The Supreme Court has voted to strike down the landmark Roe v. Wade decision, according to an initial draft majority opinion written by Justice Samuel Alito circulated inside the court and obtained by Politico.
If the Supreme Court overturns Roe v. Wade, it would virtually eliminate abortion access in Texas. Last year, the legislature passed a so-called “trigger law” that would go into effect 30 days after such a ruling, making performing abortion a felony. More than half of the states are expected to ban abortion if the ruling is overturned.
Tennessee Republican Gov. Bill Lee signed a law allowing Tennessee doctors to prescribe, and certain pharmacists to sell, the human-designed form of the anti-parasitic drug ivermectin as a treatment for COVID-19—even though large, controlled scientific studies say it doesn’t work for such infections.
Drug decriminalization advocates, doctors and politicians announced a proposed ballot measure to remove the penalties for possessing drugs of any kind in Washington state. Supporters say the war on drugs needs to end, and that they want the measure on a statewide ballot this year.
As manatees continue to die in record numbers, Florida is poised to spend more than $30 million on efforts to rescue the iconic animals and restore their habitats. Republican Gov. Ron DeSantis announced his support for the funding, which was included in the budget the legislature passed in March.
An environmental case before the U.S. Supreme Court could determine how much of Alaska’s wetlands are subject to federal regulation under the Clean Water Act. If the ruling goes the way the administration of Republican Gov. Mike Dunleavy would like, Alaska will have oversight over pollution and contaminants in its isolated wetlands.
Though embryo donation is relatively new, a small but growing number of Oregonians are becoming parents this way. But the process these new parents must navigate is only lightly regulated and comes with its own set of difficult questions.
Nurses and employers gathered with state leaders at the Minnesota Capitol to celebrate the biggest accomplishment so far this legislative session, which will result in hundreds of thousands of pandemic frontline workers receiving payments of roughly $750 and prevent sizable tax increases for businesses.
A judge selected nearly two dozen Fulton County residents who will help prosecutors determine whether former President Donald Trump and his allies unlawfully tried to meddle in Georgia’s 2020 elections.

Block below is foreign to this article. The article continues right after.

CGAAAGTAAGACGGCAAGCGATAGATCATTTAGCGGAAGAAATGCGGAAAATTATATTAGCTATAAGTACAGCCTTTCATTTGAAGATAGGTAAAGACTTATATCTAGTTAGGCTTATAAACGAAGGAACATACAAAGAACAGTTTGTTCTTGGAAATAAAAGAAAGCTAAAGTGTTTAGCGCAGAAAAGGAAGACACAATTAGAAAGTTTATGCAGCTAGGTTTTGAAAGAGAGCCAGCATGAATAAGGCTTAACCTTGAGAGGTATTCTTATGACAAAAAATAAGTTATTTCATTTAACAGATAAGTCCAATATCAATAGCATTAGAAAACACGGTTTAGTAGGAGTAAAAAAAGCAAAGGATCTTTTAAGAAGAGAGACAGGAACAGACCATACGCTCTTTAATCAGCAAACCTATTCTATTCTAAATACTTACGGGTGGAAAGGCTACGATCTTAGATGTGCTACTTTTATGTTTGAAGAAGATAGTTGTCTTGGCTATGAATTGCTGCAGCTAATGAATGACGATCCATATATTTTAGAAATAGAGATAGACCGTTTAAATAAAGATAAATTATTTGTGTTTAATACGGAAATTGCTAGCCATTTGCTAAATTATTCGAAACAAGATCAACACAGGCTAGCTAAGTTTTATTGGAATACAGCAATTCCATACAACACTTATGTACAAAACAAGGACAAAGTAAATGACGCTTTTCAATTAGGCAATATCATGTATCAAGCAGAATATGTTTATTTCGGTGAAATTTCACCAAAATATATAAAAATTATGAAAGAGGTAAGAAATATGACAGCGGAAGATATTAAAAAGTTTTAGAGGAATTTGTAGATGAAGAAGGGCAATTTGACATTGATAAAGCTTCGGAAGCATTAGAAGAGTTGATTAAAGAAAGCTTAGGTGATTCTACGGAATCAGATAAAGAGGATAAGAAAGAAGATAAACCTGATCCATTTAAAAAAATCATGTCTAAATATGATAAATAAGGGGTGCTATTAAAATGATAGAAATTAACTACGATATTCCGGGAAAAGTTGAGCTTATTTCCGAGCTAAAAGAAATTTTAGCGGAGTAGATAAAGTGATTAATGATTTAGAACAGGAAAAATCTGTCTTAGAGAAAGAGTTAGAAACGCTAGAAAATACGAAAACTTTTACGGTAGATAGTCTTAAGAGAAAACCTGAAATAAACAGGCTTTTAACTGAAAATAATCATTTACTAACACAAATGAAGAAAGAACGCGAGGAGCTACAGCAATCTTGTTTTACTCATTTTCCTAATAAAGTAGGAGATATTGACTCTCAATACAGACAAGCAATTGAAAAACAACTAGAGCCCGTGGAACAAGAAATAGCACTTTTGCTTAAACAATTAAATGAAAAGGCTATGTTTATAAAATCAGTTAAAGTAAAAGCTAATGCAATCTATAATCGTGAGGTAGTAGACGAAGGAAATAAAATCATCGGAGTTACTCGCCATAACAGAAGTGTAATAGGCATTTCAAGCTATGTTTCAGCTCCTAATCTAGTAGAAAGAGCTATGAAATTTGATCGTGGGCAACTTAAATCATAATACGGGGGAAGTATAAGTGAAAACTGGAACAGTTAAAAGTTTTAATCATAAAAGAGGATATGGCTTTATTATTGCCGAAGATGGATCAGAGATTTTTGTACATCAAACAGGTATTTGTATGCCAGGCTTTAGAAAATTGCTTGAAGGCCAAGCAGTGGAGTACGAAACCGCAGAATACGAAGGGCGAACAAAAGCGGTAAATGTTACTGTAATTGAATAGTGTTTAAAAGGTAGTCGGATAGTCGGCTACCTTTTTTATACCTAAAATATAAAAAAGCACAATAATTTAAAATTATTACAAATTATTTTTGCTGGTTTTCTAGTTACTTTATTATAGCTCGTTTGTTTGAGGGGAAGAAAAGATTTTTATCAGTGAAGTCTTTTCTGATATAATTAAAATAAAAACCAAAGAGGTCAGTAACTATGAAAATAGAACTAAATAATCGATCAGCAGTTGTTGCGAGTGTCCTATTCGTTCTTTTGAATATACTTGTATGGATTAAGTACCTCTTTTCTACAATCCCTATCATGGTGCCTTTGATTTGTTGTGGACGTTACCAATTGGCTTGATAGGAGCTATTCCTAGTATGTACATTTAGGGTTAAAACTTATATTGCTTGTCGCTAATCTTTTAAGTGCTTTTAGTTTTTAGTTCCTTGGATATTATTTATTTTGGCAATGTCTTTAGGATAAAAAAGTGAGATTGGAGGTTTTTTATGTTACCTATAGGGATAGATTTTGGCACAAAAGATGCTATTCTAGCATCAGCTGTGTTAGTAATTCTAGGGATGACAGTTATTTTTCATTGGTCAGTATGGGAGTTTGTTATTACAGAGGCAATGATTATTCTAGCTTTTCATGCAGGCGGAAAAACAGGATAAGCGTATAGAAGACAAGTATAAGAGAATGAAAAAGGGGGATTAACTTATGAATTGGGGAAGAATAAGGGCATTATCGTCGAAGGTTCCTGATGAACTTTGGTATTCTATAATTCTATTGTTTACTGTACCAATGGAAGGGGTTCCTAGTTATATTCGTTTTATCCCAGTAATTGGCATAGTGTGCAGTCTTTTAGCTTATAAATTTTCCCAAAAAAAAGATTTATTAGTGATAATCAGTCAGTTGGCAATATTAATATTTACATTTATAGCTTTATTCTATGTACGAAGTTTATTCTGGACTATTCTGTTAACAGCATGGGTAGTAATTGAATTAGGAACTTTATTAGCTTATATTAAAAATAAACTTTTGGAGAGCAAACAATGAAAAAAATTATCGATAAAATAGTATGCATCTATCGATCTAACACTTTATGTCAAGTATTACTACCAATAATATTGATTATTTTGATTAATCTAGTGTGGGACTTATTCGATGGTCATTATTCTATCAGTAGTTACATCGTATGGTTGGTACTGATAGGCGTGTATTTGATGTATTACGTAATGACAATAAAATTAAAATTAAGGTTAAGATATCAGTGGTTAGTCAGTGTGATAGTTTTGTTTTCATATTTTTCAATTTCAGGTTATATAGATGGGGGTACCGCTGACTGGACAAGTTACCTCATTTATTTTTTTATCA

New York Democratic Gov. Kathy Hochul signed an unprecedented law allowing an indicted candidate for office to get off the ballot. The law permits Hochul’s running mate Brian Benjamin, the former Democratic lieutenant governor who resigned in April after his arrest on bribery and campaign finance charges, to leave the ballot.
Child care providers may ask low-income parents to make up the difference between a state subsidy and the market-rate cost of child care under a bill passed by both chambers of the Iowa legislature. It’s a recommendation from GOP Gov. Kim Reynolds’ task force, which determined that the current program may “be a disincentive for child care providers to accept children receiving” assistance.
Delaware’s Division of Public Health launched the Restaurant Accolade Program to address substance misuse and opioid overdoses in the local restaurant industry. The agency is working to train and educate staff, managers and owners how to reverse an opioid overdose and support coworkers battling addiction.
Last school year, growing California school districts weren’t funded for all their students. Their leaders say they’ve been hurt by efforts to protect the majority of the state’s districts experiencing declining enrollment.
At a time when gas prices, food prices, home prices and more are all going up, there's one consumer item in Michigan that's doing the opposite: cannabis. For consumers, this is good news. But smaller cannabis companies say they can't compete with the low prices that larger, often vertically integrated, companies are offering.
In public testimony at the Colorado Capitol and in interviews with The Denver Post, family members have said that police seemed disinterested in investigating their loved ones’ fentanyl deaths. Police and prosecutors have charged a handful of dealers in the death of their customers, but those prosecutions represent a tiny fraction of the hundreds of drug deaths in Colorado every year.